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small business accounting tips

5 Time-Saving Small Business Accounting Tips

Part of being a small business owner, especially early on, is being a do-it-yourselfer in several areas you’re probably not familiar with. It can be difficult, and more importantly, it can suck vital hours out of your day. But accounting can be a particularly heavy drag on the unfamiliar.

Few aspects of running a company require such strict adherence to rules and regulations – and have such dire consequences for failing to do so – as accounting. Messing up just a few numbers can have you thinking your small business is sprinting toward profitability, when in reality it’s struggling to get by. It’s the only field outside of binary coding where a single extra zero can have immense repercussions.

That need for accuracy makes accounting a time-consuming task, making it a hefty burden on small business owners with already limited schedules. Thus, the best small business accounting tips need to serve two masters: They should help reduce time spent, but without sacrificing precision.

5 Small Business Accounting Tips

1. Investing in accounting software. This is the most obvious tip, but it’s the one that’ll give you the most time-saving bang for your buck. Studies are few and far between, and their results vary, but the general consensus is that accounting software can save even the smallest of businesses about three to five hours per week in accounting labor. It makes sense, given that accounting software helps you with a laundry list of to-dos, from organizing your expenses to bill prep to helping you prep 1099 forms. And the value keeps increasing as free options enter the market and established companies lower their basic-level product prices to compete. Intuit Quickbooks’ entry-level small business product is a mere $7/month, for instance. Of course, programs such as Wave and ZipBooks allow you to manage a few basic functions for zero cost.

2. Split your personal and business finances apart. First off, this tip is just good fiscal management. You should always have a separate business bank account and keep your finances separate simply for legal liability purposes, not to mention, writing a personal check for a company-related purposes looks unprofessional. But keeping your personal and corporate finances separate also will save you time when it comes to things such as recording expenses – no scratching your head over whether that Feb. 15 evening meal was business-related or a belated Valentine’s Day dinner with your spouse.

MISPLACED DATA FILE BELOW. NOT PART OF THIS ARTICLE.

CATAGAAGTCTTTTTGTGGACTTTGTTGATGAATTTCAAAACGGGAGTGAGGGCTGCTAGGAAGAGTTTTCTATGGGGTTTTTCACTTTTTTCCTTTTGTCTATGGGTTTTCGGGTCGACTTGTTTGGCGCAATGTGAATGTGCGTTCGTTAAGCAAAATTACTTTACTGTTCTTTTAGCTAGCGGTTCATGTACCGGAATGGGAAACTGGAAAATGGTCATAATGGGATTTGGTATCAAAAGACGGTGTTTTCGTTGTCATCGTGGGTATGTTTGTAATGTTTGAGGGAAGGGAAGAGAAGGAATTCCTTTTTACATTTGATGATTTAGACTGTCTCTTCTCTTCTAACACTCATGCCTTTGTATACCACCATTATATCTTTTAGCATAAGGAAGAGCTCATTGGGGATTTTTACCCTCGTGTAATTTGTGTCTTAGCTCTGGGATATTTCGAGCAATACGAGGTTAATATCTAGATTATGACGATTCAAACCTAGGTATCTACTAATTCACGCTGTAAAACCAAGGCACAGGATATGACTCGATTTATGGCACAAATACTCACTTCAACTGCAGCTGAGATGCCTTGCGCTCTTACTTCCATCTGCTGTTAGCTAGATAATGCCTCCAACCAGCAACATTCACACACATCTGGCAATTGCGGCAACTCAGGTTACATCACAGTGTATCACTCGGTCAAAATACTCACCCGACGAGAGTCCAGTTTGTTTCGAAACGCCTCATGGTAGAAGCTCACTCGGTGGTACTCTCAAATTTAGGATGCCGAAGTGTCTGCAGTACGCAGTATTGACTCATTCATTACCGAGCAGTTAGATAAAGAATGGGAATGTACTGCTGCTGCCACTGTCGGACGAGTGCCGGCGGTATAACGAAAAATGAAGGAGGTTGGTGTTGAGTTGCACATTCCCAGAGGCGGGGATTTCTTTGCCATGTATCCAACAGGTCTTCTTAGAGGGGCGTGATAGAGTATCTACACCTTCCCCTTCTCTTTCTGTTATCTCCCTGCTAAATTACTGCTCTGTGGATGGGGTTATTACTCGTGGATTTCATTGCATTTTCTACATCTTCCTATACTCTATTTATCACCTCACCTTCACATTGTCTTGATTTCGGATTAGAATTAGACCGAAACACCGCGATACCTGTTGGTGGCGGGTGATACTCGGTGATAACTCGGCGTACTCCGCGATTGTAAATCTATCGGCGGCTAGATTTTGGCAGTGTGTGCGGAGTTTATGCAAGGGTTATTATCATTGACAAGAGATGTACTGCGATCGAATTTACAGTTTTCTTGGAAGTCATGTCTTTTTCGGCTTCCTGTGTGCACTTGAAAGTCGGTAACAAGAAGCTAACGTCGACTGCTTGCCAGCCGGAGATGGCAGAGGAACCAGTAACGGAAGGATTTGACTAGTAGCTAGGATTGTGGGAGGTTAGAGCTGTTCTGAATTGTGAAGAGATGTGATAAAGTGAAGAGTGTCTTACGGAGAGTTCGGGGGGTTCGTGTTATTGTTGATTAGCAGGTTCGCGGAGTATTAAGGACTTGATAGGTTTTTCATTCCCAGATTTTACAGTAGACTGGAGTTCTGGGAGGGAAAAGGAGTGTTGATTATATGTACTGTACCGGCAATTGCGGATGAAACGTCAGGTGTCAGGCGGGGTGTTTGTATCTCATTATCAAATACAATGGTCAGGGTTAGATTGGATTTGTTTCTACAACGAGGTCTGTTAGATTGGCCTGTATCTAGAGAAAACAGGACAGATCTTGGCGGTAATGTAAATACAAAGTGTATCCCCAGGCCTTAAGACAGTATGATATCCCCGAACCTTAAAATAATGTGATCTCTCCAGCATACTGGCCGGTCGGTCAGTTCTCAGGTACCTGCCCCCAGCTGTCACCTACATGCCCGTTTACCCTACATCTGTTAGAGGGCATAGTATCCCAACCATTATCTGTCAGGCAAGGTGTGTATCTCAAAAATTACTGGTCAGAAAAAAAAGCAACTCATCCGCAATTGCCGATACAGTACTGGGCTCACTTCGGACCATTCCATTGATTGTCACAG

3. Track as you go. In the same vein, you shouldn’t ever be in the position where you’re digging several months back to figure out what expenses you had in February or what invoices were paid in March. No technology in the world will allow you to spend zerotime doing accounting and record-keeping work, so don’t let it pile up. Every week, make sure you’re keeping up with the numbers. Because it’s far easier and quicker to tackle things that are fresh in your mind than things that happened months ago.

4. Review your invoicing policies. In some ways, it makes a lot of sense to have loose invoicing policies and offer customers lenient credit policies. You need every advantage possible to secure sales and build relationships with vendors, because you certainly don’t have scale. But these policies can come back to bite you if you’re constantly having to run down delinquent accounts and unpaid invoices. That’s money out of your pocket, and time out of your day.

5. Hire a professional. The previous four tips are helpful in that they’ll not only save you time, but they’ll help you ensure more accurate records going forward. But they all lack one thing that you get in hiring a professional: subject-matter expertise. While you’ll certainly learn on the fly, there’s something to be said about harnessing decades of experience from professionals who know the ins and outs of the tax code and accounting regulations. McManamon & Co. has you covered. Our accountants specialize in small and midsize businesses – not only can we help you with tasks such as creating financial statements and maintaining records, but as you grow, we can even help you train your own dedicated accounting staff over the years.

You need to be in the business of growing your small business, especially in these formative years. Don’t let yourself get weighed down in managing the books. Give us a call at440.892.9088 or contact us online.

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